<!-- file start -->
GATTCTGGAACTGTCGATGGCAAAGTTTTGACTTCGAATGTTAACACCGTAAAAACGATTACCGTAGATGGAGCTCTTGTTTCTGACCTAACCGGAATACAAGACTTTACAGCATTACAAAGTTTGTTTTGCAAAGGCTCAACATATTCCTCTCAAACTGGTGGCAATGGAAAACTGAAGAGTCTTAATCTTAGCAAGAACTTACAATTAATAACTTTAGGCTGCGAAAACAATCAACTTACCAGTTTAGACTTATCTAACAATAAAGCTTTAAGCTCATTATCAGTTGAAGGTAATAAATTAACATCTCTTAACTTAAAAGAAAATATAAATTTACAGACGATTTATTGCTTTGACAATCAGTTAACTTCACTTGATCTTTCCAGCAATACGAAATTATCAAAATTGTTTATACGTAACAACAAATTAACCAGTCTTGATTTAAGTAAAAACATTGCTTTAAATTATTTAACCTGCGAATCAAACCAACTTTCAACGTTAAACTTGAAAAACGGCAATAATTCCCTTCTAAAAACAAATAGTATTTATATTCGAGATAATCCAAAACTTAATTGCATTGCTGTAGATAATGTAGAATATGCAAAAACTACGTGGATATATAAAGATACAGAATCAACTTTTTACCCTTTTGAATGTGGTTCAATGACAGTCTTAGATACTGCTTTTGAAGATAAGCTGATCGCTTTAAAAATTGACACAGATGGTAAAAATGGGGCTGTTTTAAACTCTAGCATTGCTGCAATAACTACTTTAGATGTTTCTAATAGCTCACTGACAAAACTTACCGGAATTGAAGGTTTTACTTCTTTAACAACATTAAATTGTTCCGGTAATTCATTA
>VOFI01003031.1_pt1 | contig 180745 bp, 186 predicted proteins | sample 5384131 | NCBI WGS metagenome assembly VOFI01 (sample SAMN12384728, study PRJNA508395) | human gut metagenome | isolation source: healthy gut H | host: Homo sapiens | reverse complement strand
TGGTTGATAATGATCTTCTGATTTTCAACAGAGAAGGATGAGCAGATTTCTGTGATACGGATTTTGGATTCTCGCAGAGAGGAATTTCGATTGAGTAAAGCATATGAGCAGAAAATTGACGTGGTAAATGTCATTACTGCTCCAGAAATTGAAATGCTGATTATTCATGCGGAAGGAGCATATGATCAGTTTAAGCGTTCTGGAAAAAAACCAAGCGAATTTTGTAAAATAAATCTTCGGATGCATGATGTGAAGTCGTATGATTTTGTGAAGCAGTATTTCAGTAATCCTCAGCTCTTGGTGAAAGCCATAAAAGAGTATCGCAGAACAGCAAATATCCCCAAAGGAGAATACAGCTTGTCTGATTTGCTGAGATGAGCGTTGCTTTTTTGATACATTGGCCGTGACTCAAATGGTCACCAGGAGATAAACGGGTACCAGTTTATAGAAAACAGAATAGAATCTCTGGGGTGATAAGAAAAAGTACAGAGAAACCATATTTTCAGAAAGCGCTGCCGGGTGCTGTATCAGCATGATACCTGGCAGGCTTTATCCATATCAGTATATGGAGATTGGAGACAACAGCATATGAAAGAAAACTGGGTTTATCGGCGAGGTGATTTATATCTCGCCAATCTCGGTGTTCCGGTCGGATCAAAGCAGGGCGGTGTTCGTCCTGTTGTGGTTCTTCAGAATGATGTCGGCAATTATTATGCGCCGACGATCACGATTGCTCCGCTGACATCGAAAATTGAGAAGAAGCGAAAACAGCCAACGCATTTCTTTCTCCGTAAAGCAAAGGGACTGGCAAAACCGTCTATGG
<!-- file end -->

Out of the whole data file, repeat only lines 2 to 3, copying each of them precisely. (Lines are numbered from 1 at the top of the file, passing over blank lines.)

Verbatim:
>VOFI01003031.1_pt1 | contig 180745 bp, 186 predicted proteins | sample 5384131 | NCBI WGS metagenome assembly VOFI01 (sample SAMN12384728, study PRJNA508395) | human gut metagenome | isolation source: healthy gut H | host: Homo sapiens | reverse complement strand
TGGTTGATAATGATCTTCTGATTTTCAACAGAGAAGGATGAGCAGATTTCTGTGATACGGATTTTGGATTCTCGCAGAGAGGAATTTCGATTGAGTAAAGCATATGAGCAGAAAATTGACGTGGTAAATGTCATTACTGCTCCAGAAATTGAAATGCTGATTATTCATGCGGAAGGAGCATATGATCAGTTTAAGCGTTCTGGAAAAAAACCAAGCGAATTTTGTAAAATAAATCTTCGGATGCATGATGTGAAGTCGTATGATTTTGTGAAGCAGTATTTCAGTAATCCTCAGCTCTTGGTGAAAGCCATAAAAGAGTATCGCAGAACAGCAAATATCCCCAAAGGAGAATACAGCTTGTCTGATTTGCTGAGATGAGCGTTGCTTTTTTGATACATTGGCCGTGACTCAAATGGTCACCAGGAGATAAACGGGTACCAGTTTATAGAAAACAGAATAGAATCTCTGGGGTGATAAGAAAAAGTACAGAGAAACCATATTTTCAGAAAGCGCTGCCGGGTGCTGTATCAGCATGATACCTGGCAGGCTTTATCCATATCAGTATATGGAGATTGGAGACAACAGCATATGAAAGAAAACTGGGTTTATCGGCGAGGTGATTTATATCTCGCCAATCTCGGTGTTCCGGTCGGATCAAAGCAGGGCGGTGTTCGTCCTGTTGTGGTTCTTCAGAATGATGTCGGCAATTATTATGCGCCGACGATCACGATTGCTCCGCTGACATCGAAAATTGAGAAGAAGCGAAAACAGCCAACGCATTTCTTTCTCCGTAAAGCAAAGGGACTGGCAAAACCGTCTATGG